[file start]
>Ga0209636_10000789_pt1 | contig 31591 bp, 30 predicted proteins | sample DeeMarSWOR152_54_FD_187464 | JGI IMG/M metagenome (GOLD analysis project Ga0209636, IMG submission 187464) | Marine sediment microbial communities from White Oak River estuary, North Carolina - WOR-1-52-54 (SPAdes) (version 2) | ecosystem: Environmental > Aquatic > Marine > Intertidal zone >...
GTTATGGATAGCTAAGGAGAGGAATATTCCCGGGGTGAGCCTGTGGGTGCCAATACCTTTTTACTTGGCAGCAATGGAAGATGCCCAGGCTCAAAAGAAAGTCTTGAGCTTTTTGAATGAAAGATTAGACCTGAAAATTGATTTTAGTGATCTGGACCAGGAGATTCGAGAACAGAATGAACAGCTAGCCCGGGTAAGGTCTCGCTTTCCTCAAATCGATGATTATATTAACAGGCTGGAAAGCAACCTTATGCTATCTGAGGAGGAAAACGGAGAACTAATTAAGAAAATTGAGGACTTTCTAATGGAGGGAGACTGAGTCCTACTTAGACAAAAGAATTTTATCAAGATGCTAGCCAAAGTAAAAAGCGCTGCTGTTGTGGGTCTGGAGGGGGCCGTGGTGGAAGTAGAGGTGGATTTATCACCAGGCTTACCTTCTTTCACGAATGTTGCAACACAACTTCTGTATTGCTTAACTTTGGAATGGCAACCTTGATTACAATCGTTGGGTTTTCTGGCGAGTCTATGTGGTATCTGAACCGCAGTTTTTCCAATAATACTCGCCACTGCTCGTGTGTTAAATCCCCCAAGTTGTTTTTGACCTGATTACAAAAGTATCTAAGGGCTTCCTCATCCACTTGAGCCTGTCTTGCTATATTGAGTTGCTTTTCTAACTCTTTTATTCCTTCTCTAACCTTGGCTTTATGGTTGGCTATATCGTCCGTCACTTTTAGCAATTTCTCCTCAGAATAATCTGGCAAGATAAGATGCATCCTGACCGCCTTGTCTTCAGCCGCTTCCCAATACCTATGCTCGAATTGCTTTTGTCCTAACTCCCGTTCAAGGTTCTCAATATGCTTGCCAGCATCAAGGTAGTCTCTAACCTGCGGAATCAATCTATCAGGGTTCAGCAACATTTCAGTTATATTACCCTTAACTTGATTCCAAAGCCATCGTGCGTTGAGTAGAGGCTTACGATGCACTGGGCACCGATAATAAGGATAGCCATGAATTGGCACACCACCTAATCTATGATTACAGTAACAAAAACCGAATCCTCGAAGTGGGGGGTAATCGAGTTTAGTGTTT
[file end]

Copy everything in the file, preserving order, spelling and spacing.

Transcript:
>Ga0209636_10000789_pt1 | contig 31591 bp, 30 predicted proteins | sample DeeMarSWOR152_54_FD_187464 | JGI IMG/M metagenome (GOLD analysis project Ga0209636, IMG submission 187464) | Marine sediment microbial communities from White Oak River estuary, North Carolina - WOR-1-52-54 (SPAdes) (version 2) | ecosystem: Environmental > Aquatic > Marine > Intertidal zone >...
GTTATGGATAGCTAAGGAGAGGAATATTCCCGGGGTGAGCCTGTGGGTGCCAATACCTTTTTACTTGGCAGCAATGGAAGATGCCCAGGCTCAAAAGAAAGTCTTGAGCTTTTTGAATGAAAGATTAGACCTGAAAATTGATTTTAGTGATCTGGACCAGGAGATTCGAGAACAGAATGAACAGCTAGCCCGGGTAAGGTCTCGCTTTCCTCAAATCGATGATTATATTAACAGGCTGGAAAGCAACCTTATGCTATCTGAGGAGGAAAACGGAGAACTAATTAAGAAAATTGAGGACTTTCTAATGGAGGGAGACTGAGTCCTACTTAGACAAAAGAATTTTATCAAGATGCTAGCCAAAGTAAAAAGCGCTGCTGTTGTGGGTCTGGAGGGGGCCGTGGTGGAAGTAGAGGTGGATTTATCACCAGGCTTACCTTCTTTCACGAATGTTGCAACACAACTTCTGTATTGCTTAACTTTGGAATGGCAACCTTGATTACAATCGTTGGGTTTTCTGGCGAGTCTATGTGGTATCTGAACCGCAGTTTTTCCAATAATACTCGCCACTGCTCGTGTGTTAAATCCCCCAAGTTGTTTTTGACCTGATTACAAAAGTATCTAAGGGCTTCCTCATCCACTTGAGCCTGTCTTGCTATATTGAGTTGCTTTTCTAACTCTTTTATTCCTTCTCTAACCTTGGCTTTATGGTTGGCTATATCGTCCGTCACTTTTAGCAATTTCTCCTCAGAATAATCTGGCAAGATAAGATGCATCCTGACCGCCTTGTCTTCAGCCGCTTCCCAATACCTATGCTCGAATTGCTTTTGTCCTAACTCCCGTTCAAGGTTCTCAATATGCTTGCCAGCATCAAGGTAGTCTCTAACCTGCGGAATCAATCTATCAGGGTTCAGCAACATTTCAGTTATATTACCCTTAACTTGATTCCAAAGCCATCGTGCGTTGAGTAGAGGCTTACGATGCACTGGGCACCGATAATAAGGATAGCCATGAATTGGCACACCACCTAATCTATGATTACAGTAACAAAAACCGAATCCTCGAAGTGGGGGGTAATCGAGTTTAGTGTTT